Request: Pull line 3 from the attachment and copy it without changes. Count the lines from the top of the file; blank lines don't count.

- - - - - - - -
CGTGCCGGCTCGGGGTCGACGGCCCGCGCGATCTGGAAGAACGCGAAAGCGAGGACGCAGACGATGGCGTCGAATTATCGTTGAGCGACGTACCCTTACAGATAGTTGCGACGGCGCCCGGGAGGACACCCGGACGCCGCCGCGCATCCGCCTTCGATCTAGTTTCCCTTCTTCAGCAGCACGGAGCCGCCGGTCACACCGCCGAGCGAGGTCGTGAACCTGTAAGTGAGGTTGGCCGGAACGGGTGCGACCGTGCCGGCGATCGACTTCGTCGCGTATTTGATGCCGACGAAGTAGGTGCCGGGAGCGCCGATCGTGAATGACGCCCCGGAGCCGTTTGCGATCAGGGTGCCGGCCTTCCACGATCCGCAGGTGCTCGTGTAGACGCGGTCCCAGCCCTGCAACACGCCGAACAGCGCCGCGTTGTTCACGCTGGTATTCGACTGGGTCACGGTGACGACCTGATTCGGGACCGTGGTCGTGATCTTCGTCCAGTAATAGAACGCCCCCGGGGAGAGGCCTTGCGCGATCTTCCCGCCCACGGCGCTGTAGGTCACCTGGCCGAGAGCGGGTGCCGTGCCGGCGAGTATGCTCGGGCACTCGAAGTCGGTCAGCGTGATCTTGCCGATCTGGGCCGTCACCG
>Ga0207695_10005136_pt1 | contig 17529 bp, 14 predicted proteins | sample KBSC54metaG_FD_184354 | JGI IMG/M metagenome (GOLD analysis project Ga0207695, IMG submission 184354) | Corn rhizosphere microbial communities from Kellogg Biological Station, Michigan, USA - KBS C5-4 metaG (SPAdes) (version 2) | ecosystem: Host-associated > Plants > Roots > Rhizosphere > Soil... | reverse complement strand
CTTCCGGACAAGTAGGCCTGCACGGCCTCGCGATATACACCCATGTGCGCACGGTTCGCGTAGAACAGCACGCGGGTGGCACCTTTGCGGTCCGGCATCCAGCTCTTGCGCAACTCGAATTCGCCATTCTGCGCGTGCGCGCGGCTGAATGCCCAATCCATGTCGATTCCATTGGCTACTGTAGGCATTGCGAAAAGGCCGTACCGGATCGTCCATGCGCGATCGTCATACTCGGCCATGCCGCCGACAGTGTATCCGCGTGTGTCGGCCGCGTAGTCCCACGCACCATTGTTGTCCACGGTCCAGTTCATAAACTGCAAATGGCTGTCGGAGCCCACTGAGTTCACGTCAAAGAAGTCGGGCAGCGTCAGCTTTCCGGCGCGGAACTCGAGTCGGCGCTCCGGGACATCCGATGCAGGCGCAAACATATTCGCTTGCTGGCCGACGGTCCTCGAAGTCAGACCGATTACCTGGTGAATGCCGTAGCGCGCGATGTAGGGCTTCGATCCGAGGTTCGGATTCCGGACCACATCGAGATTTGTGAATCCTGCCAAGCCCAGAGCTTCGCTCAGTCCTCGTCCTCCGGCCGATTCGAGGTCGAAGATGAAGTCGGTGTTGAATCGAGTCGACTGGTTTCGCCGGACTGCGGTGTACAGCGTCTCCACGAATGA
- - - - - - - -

CTTCCGGACAAGTAGGCCTGCACGGCCTCGCGATATACACCCATGTGCGCACGGTTCGCGTAGAACAGCACGCGGGTGGCACCTTTGCGGTCCGGCATCCAGCTCTTGCGCAACTCGAATTCGCCATTCTGCGCGTGCGCGCGGCTGAATGCCCAATCCATGTCGATTCCATTGGCTACTGTAGGCATTGCGAAAAGGCCGTACCGGATCGTCCATGCGCGATCGTCATACTCGGCCATGCCGCCGACAGTGTATCCGCGTGTGTCGGCCGCGTAGTCCCACGCACCATTGTTGTCCACGGTCCAGTTCATAAACTGCAAATGGCTGTCGGAGCCCACTGAGTTCACGTCAAAGAAGTCGGGCAGCGTCAGCTTTCCGGCGCGGAACTCGAGTCGGCGCTCCGGGACATCCGATGCAGGCGCAAACATATTCGCTTGCTGGCCGACGGTCCTCGAAGTCAGACCGATTACCTGGTGAATGCCGTAGCGCGCGATGTAGGGCTTCGATCCGAGGTTCGGATTCCGGACCACATCGAGATTTGTGAATCCTGCCAAGCCCAGAGCTTCGCTCAGTCCTCGTCCTCCGGCCGATTCGAGGTCGAAGATGAAGTCGGTGTTGAATCGAGTCGACTGGTTTCGCCGGACTGCGGTGTACAGCGTCTCCACGAATGA